Thus, it seems we have the perfect storm for a shorter offer with a high annual average salary, which is what the Twins have had on the table for Garza for weeks, according to Darren Wolfson of 1500 ESPN Twin Cities.
Apparently, Garza thinks he can do better. Can he? Without knowing the specifics of the Twins' offer, it probably wasn't a four-year deal. That would be a very aggressive offer for a pitcher who has spent time on the disabled list in each of the past two seasons.
I think Garza will perhaps find three-year offers, though, as Wolfson's report suggests, with a sweetened average annual salary. The Diamondbacks have popped up in reports all offseason suggesting they're looking for a starter. I could see them bowing out on Santana and Tanaka because of the size of their contracts and instead locking up Garza for something like three years and $54 million.
The last of the trio of pitchers awaiting a resolution to the Tanaka saga, Ubaldo Jimenez is apparently not discouraged by his slow-developing market. Jimenez's agents are telling teams they want $14 million-plus annually on a multi-year deal for the right-hander, as Ken Rosenthal of Fox Sports tweeted Monday.
That's not really an unreasonable asking price, so perhaps it's a signal from Jimenez's camp to interested teams that they are ready to negotiate and don't want to lose the game of musical chairs. Paul Hoynes of the Cleveland Plain Dealer wrote a couple of weeks back that the market for Jimenez could boil down to the Yankees, Blue Jays and Diamondbacks, all teams that have also been linked to Tanaka.
If one of them comes away with Tanaka, will that leave Jimenez with as few as two suitors?
The good news for Jimenez is that all three of those teams can afford to splurge on him if need be, so that could help drive up his price as much as possible. I see the Jays as a good fit. Jimenez is still young at just under 30 and throws hard, both of which should serve him well in the AL East.
Obviously the same applies to the Yankees, though I wonder if they worry about dealing with Jimenez under the scrutiny of the New York media if he struggles the way he did prior to 2013.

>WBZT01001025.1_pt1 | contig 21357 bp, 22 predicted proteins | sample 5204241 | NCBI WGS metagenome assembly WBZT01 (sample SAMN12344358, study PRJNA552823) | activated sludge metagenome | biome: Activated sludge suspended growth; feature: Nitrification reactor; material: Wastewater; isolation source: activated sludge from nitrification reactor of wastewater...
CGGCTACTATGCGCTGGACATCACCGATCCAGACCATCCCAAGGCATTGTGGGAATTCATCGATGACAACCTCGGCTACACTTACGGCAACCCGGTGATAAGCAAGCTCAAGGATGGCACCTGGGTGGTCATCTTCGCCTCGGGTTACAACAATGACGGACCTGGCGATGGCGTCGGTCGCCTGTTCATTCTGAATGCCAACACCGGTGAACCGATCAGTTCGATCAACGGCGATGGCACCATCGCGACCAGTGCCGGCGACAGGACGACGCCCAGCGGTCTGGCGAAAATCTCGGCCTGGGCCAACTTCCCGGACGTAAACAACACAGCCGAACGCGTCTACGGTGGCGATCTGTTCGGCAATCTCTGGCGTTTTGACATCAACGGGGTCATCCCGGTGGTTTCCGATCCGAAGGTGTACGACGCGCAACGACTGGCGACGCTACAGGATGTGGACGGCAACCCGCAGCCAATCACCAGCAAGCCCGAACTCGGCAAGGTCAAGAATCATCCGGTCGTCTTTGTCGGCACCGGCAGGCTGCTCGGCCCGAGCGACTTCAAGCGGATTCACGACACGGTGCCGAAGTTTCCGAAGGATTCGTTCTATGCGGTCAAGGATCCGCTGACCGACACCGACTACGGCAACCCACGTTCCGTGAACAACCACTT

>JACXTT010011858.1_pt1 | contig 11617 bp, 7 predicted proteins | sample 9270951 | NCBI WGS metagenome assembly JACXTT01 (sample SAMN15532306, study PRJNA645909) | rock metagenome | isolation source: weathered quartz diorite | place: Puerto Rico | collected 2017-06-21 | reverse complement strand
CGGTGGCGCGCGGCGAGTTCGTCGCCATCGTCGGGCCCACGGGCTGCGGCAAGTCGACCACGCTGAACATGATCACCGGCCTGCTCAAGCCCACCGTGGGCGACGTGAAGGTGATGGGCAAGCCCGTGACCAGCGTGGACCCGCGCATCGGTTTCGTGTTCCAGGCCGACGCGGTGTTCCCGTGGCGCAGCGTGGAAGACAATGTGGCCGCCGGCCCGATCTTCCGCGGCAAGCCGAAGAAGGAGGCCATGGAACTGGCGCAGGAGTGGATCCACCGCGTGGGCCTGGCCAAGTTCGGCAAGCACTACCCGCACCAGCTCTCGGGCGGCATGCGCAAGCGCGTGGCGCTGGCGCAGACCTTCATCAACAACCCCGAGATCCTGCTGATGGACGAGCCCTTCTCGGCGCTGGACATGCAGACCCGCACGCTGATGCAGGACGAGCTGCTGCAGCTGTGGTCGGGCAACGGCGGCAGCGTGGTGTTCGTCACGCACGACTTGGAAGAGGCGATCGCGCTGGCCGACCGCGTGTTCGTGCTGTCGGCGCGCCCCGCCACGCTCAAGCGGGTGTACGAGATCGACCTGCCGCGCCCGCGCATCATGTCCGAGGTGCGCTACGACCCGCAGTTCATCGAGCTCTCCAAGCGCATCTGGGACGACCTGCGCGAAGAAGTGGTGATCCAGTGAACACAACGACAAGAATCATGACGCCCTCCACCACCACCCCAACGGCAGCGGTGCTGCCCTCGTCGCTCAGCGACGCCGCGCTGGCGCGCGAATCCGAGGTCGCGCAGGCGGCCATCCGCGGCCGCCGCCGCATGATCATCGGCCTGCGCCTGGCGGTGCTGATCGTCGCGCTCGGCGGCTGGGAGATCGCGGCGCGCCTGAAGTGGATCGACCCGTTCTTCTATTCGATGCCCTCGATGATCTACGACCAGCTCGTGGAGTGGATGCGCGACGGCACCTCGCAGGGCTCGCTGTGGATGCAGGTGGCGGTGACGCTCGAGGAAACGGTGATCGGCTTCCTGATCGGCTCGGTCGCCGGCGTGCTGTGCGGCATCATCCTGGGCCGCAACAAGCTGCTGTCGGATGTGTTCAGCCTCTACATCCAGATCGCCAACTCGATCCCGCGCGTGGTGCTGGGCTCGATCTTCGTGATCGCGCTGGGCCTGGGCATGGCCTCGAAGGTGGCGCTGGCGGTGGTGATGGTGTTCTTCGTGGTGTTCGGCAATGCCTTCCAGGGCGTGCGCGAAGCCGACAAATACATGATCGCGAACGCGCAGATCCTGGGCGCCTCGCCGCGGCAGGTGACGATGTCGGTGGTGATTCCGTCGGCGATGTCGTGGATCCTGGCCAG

Stephen Drew might be the best remaining free-agent position player, but you wouldn't know it from his market. The left-handed hitter has had trouble drawing interest all offseason, for the simple fact that there's not many teams out there in need of a shortstop.
The Mets and Red Sox, two teams that look like fits for Drew, might have the luxury of passing, for different reasons. The Mets are still rebuilding and thus aren't under any particular pressure to upgrade over Ruben Tejada, and Boston has the option of simply plugging in super prospect Xander Bogaerts at shortstop and going with Will Middlebrooks at third base.
In both cases, giving a multi-year contract to Drew, a solid player with a long history of injuries, would seem unnecessary.
And so, barring the emergence of another bidder, which is always possible although not imminent as far as I can tell, Drew is facing the possibility of taking a one-year deal from either the Mets, as Andy Martino of the New York Daily News reports, or from the Red Sox.
A one-year contract would be far from ideal for Drew, a guy who spent time on the DL in each of the past three seasons. In general, players value money, obviously, but they also value years (i.e. job security), much like Robinson Cano suggested at his introductory press conference with the Mariners.
For Drew, he should be especially concerned about taking a one-year deal because of his his injury history, because if he gets hurt again, he could find himself back in the same place that he's in now, or worse.
The flip side to that, though, is if he puts together a great, injury-free season. In that case, he'll hit the market again next offseason, presumably with more bidders for services, perhaps the Yankees among them as they look for a replacement for Derek Jeter. That, apparently, is not the priority for Drew, though, because he probably could have signed a one-year deal already if he wanted.